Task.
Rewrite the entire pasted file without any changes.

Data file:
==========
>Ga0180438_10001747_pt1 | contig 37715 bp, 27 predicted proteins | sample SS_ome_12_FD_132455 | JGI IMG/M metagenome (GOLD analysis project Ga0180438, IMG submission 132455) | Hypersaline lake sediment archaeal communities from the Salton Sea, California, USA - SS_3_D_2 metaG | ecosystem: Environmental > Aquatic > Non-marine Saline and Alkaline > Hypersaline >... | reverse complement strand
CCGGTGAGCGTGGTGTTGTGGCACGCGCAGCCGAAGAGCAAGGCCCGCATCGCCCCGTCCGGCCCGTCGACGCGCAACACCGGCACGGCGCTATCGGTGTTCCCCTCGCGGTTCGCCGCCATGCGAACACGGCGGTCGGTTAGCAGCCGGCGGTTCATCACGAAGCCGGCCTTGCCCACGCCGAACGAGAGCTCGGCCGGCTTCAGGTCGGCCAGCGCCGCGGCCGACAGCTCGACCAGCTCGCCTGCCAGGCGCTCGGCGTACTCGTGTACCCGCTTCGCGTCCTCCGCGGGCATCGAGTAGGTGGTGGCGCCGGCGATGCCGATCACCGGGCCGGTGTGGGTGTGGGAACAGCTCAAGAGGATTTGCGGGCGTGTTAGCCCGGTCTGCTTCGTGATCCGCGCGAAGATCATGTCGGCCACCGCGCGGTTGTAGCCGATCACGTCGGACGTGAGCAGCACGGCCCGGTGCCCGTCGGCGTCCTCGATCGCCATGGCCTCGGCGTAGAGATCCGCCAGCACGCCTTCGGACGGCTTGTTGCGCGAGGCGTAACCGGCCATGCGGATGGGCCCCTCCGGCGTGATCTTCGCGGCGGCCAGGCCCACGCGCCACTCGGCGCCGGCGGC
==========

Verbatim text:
>Ga0180438_10001747_pt1 | contig 37715 bp, 27 predicted proteins | sample SS_ome_12_FD_132455 | JGI IMG/M metagenome (GOLD analysis project Ga0180438, IMG submission 132455) | Hypersaline lake sediment archaeal communities from the Salton Sea, California, USA - SS_3_D_2 metaG | ecosystem: Environmental > Aquatic > Non-marine Saline and Alkaline > Hypersaline >... | reverse complement strand
CCGGTGAGCGTGGTGTTGTGGCACGCGCAGCCGAAGAGCAAGGCCCGCATCGCCCCGTCCGGCCCGTCGACGCGCAACACCGGCACGGCGCTATCGGTGTTCCCCTCGCGGTTCGCCGCCATGCGAACACGGCGGTCGGTTAGCAGCCGGCGGTTCATCACGAAGCCGGCCTTGCCCACGCCGAACGAGAGCTCGGCCGGCTTCAGGTCGGCCAGCGCCGCGGCCGACAGCTCGACCAGCTCGCCTGCCAGGCGCTCGGCGTACTCGTGTACCCGCTTCGCGTCCTCCGCGGGCATCGAGTAGGTGGTGGCGCCGGCGATGCCGATCACCGGGCCGGTGTGGGTGTGGGAACAGCTCAAGAGGATTTGCGGGCGTGTTAGCCCGGTCTGCTTCGTGATCCGCGCGAAGATCATGTCGGCCACCGCGCGGTTGTAGCCGATCACGTCGGACGTGAGCAGCACGGCCCGGTGCCCGTCGGCGTCCTCGATCGCCATGGCCTCGGCGTAGAGATCCGCCAGCACGCCTTCGGACGGCTTGTTGCGCGAGGCGTAACCGGCCATGCGGATGGGCCCCTCCGGCGTGATCTTCGCGGCGGCCAGGCCCACGCGCCACTCGGCGCCGGCGGC